Don Khon is a much simpler island, with a very strong community feel to it. There are a number of restaurants along the waterfront, all with terraces perched on stilts above the water. The food in general was simple but good, with ‘mok pa’ (minced fish in coconut milk, steamed in a banana leaf) being the local delicacy. Arienne and I did our best to go to a different restaurant each night, as we wanted to spread the ‘love’ around since they generally all served the same dishes.

The Tat Somphamit Waterfalls.

The best way to experience the island is to rent a bicycle and ride around, which will take you to the spectacular Tat Somphamit waterfalls, and the boats that can take you to see the rare and endangered Irrawaddy dolphins. The people on the island were absolutely lovely and we found it difficult to find the will to leave our “simplistic paradise”. After 5 wonderful days, we said farewell to Don Khon and took a boat, bus, and another boat to get to Don Khong, the final island of our 4,000 Island experience.

Don Khong

Don Khong is the largest island of the 4,000 Islands, and was a great place to finish up our stay. The main riverfront stretch has a few more boutique hotels than the other islands, though it is just as easy to find budget accommodations as it is to find mid-ranged ones. Once again, there are a number of stilt terraced restaurants to choose from, all serving the same tasty fare as can be found on the other islands.

Bicycling around the interior of Don Khong.

Don Khong also makes for a good place to take a bike ride, though beware, as it is the largest of the islands (18km x 8km) it isn’t possible to make it all the way around in one go (unless you’re looking for a good, long workout). If you want to ride around the whole island, consider renting a motorbike from one of the many bike shops, though of course use proper discretion anytime you choose this option.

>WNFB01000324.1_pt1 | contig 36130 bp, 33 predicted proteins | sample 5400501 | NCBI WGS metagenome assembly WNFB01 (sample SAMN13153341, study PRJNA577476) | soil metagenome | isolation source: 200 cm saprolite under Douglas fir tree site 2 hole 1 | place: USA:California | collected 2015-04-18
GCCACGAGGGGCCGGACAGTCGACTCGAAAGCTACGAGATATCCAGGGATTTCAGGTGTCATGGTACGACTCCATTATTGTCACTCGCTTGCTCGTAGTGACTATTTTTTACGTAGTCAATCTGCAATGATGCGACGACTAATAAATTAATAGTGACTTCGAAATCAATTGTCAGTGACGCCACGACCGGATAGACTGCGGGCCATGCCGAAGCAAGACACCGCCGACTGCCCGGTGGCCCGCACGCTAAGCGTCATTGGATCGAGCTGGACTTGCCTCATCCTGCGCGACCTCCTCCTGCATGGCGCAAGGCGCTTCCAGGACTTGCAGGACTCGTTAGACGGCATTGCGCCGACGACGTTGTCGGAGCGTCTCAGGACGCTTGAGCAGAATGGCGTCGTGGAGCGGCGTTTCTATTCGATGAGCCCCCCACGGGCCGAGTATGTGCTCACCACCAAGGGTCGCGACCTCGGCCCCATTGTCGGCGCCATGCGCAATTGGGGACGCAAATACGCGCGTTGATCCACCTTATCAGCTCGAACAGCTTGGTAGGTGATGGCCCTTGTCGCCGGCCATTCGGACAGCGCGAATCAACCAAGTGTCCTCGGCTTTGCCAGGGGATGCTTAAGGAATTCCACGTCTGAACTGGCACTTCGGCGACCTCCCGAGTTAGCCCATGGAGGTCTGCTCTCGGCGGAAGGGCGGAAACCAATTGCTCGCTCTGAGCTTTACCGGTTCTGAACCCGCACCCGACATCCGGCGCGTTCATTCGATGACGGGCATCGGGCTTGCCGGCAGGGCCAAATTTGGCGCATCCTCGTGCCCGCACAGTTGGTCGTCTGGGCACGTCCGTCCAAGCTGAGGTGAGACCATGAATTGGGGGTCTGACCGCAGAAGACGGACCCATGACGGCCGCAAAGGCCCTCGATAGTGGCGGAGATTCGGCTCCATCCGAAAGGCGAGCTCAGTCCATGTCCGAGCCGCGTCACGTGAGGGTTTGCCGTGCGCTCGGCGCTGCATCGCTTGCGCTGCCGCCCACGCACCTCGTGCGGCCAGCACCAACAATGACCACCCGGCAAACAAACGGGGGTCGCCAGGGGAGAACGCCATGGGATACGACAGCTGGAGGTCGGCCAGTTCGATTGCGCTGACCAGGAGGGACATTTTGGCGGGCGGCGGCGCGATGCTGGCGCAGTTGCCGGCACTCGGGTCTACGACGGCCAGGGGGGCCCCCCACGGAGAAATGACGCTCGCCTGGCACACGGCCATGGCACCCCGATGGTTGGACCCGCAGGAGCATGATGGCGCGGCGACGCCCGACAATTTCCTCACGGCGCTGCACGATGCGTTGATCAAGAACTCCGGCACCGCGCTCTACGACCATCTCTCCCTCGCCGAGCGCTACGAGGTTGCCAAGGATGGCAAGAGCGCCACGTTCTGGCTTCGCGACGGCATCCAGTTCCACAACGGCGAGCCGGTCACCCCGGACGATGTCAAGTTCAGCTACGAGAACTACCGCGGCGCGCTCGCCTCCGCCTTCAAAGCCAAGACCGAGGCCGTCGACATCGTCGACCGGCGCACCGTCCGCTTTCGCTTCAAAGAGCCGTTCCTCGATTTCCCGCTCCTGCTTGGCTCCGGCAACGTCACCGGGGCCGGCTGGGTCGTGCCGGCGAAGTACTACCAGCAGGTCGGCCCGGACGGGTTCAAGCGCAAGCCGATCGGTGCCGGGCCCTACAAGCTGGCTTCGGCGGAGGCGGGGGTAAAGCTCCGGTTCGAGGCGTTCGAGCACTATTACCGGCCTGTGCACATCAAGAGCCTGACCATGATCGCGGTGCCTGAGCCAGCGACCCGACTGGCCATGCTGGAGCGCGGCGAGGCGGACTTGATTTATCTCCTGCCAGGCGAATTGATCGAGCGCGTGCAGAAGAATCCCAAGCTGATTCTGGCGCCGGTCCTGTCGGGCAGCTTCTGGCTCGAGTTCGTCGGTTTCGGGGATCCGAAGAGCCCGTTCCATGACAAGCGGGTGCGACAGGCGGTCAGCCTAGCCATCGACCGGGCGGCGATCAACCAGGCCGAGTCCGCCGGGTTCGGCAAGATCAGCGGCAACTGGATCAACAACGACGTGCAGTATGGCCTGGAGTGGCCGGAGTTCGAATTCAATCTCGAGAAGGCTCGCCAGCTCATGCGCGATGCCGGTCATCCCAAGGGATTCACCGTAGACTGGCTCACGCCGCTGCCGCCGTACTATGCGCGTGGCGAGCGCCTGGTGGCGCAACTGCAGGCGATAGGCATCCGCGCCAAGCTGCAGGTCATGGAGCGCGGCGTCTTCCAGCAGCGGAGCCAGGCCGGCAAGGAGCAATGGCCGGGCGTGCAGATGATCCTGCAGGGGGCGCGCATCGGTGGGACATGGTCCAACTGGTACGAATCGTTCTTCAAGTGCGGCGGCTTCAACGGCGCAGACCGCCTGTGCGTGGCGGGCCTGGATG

Don Khong’s “main drag” where most of the guesthouses are found.

The riverfront terraces of the main area allow for an excellent view of the mighty Mekong river, as well as a large seated Buddha atop a hill on the opposite mainland. While Don Khon made us feel more in-tune with the island way of life, Don Khong had it’s own little section for foreigners with the locals mostly living on the other side of the island.

Depending on what interests you, you may prefer Don Khong over Don Khon, or vice versa. For us, we found staying on Don Khong for 2 days was the perfect amount of time before we headed out of the 4,000 Islands and up to Pakse.

 

What You Need to Know

Despite what the travel guides might say, all three islands have 24hr electricity. Internet access is easily found (wifi more so on Don Det) though the prices vary greatly from island to island. One major thing to be aware of though, is the lack of ATM machines on any of the islands. There are places to exchange money (though at a poor rate), but we advise you to have enough cash on hand to last you for the duration on your stay on the islands.

We paid our guesthouse owner on Don Det 40,000 kip ($5 USD) to take us by boat to Don Khon, though since the boat ride only took about 10 minutes, we felt that price was a bit steep. We paid 70,000 kip ($8.75 USD) to travel to Don Khong, which included a boat ride back to the main land, a mini bus ride north, and another boat ride over to Don Khong. The total trip time was roughly 2 hours.